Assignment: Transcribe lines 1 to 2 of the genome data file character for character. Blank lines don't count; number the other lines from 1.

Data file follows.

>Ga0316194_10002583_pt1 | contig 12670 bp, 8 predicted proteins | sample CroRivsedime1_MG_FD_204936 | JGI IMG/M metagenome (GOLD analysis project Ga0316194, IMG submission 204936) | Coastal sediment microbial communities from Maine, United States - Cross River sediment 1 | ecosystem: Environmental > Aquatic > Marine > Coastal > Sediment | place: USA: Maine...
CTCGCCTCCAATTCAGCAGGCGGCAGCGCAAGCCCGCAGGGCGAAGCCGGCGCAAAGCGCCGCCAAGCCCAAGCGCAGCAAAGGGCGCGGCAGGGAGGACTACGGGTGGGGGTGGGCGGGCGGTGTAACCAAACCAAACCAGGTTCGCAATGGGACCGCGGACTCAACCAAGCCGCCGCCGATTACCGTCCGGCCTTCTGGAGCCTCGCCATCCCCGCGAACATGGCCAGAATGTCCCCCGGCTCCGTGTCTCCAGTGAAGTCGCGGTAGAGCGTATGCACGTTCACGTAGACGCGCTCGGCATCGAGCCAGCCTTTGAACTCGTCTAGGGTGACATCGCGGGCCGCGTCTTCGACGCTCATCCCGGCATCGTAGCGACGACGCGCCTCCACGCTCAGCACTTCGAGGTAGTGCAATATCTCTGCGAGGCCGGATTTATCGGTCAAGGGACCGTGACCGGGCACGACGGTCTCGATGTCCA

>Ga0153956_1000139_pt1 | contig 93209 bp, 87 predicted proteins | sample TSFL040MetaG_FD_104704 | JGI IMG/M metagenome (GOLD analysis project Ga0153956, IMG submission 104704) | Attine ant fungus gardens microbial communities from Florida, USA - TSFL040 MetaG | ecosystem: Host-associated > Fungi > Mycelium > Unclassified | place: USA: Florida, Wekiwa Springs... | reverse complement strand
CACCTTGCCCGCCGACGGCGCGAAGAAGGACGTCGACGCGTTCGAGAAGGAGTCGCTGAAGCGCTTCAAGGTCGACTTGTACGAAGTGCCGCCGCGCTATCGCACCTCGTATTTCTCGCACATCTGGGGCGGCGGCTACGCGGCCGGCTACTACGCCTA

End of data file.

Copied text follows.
>Ga0316194_10002583_pt1 | contig 12670 bp, 8 predicted proteins | sample CroRivsedime1_MG_FD_204936 | JGI IMG/M metagenome (GOLD analysis project Ga0316194, IMG submission 204936) | Coastal sediment microbial communities from Maine, United States - Cross River sediment 1 | ecosystem: Environmental > Aquatic > Marine > Coastal > Sediment | place: USA: Maine...
CTCGCCTCCAATTCAGCAGGCGGCAGCGCAAGCCCGCAGGGCGAAGCCGGCGCAAAGCGCCGCCAAGCCCAAGCGCAGCAAAGGGCGCGGCAGGGAGGACTACGGGTGGGGGTGGGCGGGCGGTGTAACCAAACCAAACCAGGTTCGCAATGGGACCGCGGACTCAACCAAGCCGCCGCCGATTACCGTCCGGCCTTCTGGAGCCTCGCCATCCCCGCGAACATGGCCAGAATGTCCCCCGGCTCCGTGTCTCCAGTGAAGTCGCGGTAGAGCGTATGCACGTTCACGTAGACGCGCTCGGCATCGAGCCAGCCTTTGAACTCGTCTAGGGTGACATCGCGGGCCGCGTCTTCGACGCTCATCCCGGCATCGTAGCGACGACGCGCCTCCACGCTCAGCACTTCGAGGTAGTGCAATATCTCTGCGAGGCCGGATTTATCGGTCAAGGGACCGTGACCGGGCACGACGGTCTCGATGTCCA